The Cardinals signed second-year shortstop Paul DeJong to a 6-year extension worth $26 million earlier this week. Apparently, the contract is the largest for any player in MLB history who has not played in the majors for more than one calendar year.
Cardinal Nation was blindsided by this just a few days ago. DeJong, a guy who has played in 108 career games, has more pressure on him than ever before.
Was it a cheap contract? Yes. Is DeJong the shortstop of the future? I guess for now…
The ball club has made some questionable decisions during the 2017-2018 offseason… signing Miles Mikolas to possibly fill a rotation spot (hadn’t played in the MLB since 2014 and currently holds an ERA of 32.40 in spring training); trading away Randal Grichuk; and have been staying relatively quiet in free agency and trade talks since the Marcel Ozuna acquisition back in December… just to name a few.
DeJong was a fantastic player last year. He led the team in home runs (25) and slugging percentage (.532). He has obviously earned his spot for the upcoming season. However… you really think this guy deserves a six year deal after one year of success? He is no longer a fill in guy. He is no longer looked at as a guy who COULD pan out. Anybody who signs a deal of this length, NEEDS to pan out. That is what the organization is making clear with this deal. That is a lot to expect from a guy who only has a little more than 100 games played in the Major Leagues. Nothing is for certain, even after an impressive rookie year.
Whenever I tried to think of a situation where a former Rookie of the Year did not pan out in the long run, one name came to mind. Giovanni Soto. Soto won the Rookie of the Year award in 2008 with the Cubs. He finished his all-star season with a .285 batting average, 23 home runs, 35 doubles, and 86 RBIs. Since that great season, Soto hasn’t had a 20 home run season, a 60 RBI year, or a 100 RBI campaign. He has been with four teams since he left the Cubs in 2012. Last season, Soto played in 13 games and hit .190. It’s safe to say that his career did not work out the way Chicago and the rest of the MLB figured it would.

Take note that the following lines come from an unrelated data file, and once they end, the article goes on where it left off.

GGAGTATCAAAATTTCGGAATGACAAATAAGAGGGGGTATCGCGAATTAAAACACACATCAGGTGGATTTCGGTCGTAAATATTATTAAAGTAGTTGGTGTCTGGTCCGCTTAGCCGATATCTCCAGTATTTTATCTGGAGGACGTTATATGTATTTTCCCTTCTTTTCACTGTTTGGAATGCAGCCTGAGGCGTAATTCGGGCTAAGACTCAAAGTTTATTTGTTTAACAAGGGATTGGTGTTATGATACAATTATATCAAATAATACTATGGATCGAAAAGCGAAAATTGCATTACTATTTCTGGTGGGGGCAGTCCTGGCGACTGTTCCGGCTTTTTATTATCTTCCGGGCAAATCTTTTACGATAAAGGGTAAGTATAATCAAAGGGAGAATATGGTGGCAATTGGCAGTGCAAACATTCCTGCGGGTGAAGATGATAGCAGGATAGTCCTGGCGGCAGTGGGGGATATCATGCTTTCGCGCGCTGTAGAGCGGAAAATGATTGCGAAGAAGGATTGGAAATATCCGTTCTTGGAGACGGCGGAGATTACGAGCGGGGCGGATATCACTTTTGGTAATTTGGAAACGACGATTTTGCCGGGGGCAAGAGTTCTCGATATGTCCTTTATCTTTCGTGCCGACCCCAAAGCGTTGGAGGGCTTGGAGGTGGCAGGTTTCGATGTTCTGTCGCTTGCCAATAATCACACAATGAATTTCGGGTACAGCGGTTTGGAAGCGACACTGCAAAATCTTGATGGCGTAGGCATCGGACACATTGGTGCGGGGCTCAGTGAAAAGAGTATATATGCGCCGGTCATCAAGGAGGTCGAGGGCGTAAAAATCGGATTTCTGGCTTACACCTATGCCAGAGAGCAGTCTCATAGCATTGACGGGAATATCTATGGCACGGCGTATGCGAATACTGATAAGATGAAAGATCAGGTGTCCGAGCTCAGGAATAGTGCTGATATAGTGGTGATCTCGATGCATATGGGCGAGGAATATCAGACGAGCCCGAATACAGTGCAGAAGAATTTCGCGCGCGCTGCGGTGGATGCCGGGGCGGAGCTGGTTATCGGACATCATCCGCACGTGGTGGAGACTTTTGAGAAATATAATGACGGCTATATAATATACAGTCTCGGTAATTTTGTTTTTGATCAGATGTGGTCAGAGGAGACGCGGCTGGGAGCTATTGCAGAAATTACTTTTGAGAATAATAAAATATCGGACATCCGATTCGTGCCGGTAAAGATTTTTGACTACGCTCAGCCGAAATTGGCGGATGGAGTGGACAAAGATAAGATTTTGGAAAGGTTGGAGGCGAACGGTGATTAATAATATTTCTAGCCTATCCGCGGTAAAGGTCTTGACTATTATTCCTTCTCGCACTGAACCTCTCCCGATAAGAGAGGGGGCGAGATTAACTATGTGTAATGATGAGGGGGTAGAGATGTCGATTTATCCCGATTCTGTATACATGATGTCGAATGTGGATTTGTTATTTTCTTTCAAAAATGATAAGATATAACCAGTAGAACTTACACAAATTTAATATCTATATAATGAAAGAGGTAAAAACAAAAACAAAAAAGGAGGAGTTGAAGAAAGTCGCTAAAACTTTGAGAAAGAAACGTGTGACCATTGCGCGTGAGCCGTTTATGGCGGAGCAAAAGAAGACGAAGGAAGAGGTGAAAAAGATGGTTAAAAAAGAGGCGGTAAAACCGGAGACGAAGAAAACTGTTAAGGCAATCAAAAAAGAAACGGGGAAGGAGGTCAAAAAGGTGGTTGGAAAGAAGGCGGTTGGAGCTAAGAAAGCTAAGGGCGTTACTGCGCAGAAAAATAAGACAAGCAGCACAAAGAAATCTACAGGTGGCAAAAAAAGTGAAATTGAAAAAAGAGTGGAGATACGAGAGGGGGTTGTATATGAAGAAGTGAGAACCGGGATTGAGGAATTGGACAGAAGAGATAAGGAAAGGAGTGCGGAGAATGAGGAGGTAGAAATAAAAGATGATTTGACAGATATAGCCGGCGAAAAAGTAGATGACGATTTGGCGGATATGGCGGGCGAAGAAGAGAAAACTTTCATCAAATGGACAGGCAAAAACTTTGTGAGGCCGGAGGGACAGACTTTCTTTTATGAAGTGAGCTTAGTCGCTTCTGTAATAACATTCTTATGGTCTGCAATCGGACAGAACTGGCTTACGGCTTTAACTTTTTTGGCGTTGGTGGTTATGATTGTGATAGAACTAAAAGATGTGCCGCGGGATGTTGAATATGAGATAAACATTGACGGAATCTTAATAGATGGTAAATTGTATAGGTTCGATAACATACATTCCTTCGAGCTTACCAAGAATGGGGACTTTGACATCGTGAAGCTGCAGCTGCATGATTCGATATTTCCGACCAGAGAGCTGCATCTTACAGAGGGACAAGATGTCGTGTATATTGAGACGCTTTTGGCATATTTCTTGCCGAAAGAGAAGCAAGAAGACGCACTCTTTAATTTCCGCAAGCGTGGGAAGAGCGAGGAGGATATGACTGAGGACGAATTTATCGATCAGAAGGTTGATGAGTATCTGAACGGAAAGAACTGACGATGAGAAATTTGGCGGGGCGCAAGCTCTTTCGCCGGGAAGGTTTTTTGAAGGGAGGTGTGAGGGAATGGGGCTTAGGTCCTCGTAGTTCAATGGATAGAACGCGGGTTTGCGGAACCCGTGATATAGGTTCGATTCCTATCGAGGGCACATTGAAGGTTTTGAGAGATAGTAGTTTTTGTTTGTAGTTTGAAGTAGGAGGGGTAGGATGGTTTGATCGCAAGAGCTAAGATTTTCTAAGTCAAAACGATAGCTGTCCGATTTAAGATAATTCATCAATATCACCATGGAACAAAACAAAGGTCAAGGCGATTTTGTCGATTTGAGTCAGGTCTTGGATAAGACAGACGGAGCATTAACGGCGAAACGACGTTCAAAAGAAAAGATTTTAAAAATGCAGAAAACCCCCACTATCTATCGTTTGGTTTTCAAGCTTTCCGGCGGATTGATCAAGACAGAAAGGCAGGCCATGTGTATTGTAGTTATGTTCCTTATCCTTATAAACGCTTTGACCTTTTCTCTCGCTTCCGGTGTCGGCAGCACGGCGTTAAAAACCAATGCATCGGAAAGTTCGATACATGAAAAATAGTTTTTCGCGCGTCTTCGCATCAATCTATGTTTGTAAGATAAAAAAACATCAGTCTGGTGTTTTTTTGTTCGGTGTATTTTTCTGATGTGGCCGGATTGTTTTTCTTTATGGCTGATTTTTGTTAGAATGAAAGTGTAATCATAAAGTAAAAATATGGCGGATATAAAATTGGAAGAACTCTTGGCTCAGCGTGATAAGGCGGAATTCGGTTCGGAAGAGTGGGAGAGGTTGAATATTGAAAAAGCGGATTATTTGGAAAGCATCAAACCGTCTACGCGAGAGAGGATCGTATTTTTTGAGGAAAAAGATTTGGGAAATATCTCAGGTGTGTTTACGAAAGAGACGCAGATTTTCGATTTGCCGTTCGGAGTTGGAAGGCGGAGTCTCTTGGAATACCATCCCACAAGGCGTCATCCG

I’m not saying the same story will make it’s way into Paul DeJong’s life. All I’m saying is that DeJong has to be consistent. There are not many options behind DeJong at short to take over if he can’t perform. Cardinal fans know it and the organization knows it.
There are two guys with a lot of pressure on them heading into the season. One is Paul DeJong and the other one is Tommy Pham. Pham, like DeJong, has earned his starting spot from his performance last year. That’s not where the pressure comes in. The Cardinals traded Stephen Piscotty (mainly for reasons outside of baseball) and Randal Grichuk during the offseason. Two guys that the organization thought were going to be the new dynamic duo for the club just a few years ago. GONE. The club still has a couple of young and talented outfielders with Harrison Bader and Tyler O’Neill, but with the limited amount of time that Bader has had in the majors and the fact that O’Neill has not yet made it to THE SHOW, it puts more focus on Pham to perform well and be consistent for the entire season.
We’ll see what happens, but the questions and worries seem to keep piling up in St. Louis.
Photo Credit: Jeff Curry/USA TODAY SPORTS